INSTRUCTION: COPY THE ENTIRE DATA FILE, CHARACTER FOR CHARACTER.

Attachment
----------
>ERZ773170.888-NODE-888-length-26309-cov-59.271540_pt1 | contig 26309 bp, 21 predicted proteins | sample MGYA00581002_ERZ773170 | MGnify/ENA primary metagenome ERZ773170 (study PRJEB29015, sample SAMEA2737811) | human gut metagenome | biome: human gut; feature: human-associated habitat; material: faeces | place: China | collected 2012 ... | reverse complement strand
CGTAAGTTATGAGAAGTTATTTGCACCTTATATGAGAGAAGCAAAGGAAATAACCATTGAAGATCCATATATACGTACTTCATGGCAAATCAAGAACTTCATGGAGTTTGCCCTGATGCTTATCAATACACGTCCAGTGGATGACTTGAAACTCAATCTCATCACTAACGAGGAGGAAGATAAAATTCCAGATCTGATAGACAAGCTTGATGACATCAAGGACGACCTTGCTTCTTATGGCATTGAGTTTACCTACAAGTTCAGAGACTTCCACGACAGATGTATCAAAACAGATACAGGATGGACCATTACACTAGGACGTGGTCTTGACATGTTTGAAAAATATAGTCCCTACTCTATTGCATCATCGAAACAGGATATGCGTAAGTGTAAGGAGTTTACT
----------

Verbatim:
>ERZ773170.888-NODE-888-length-26309-cov-59.271540_pt1 | contig 26309 bp, 21 predicted proteins | sample MGYA00581002_ERZ773170 | MGnify/ENA primary metagenome ERZ773170 (study PRJEB29015, sample SAMEA2737811) | human gut metagenome | biome: human gut; feature: human-associated habitat; material: faeces | place: China | collected 2012 ... | reverse complement strand
CGTAAGTTATGAGAAGTTATTTGCACCTTATATGAGAGAAGCAAAGGAAATAACCATTGAAGATCCATATATACGTACTTCATGGCAAATCAAGAACTTCATGGAGTTTGCCCTGATGCTTATCAATACACGTCCAGTGGATGACTTGAAACTCAATCTCATCACTAACGAGGAGGAAGATAAAATTCCAGATCTGATAGACAAGCTTGATGACATCAAGGACGACCTTGCTTCTTATGGCATTGAGTTTACCTACAAGTTCAGAGACTTCCACGACAGATGTATCAAAACAGATACAGGATGGACCATTACACTAGGACGTGGTCTTGACATGTTTGAAAAATATAGTCCCTACTCTATTGCATCATCGAAACAGGATATGCGTAAGTGTAAGGAGTTTACT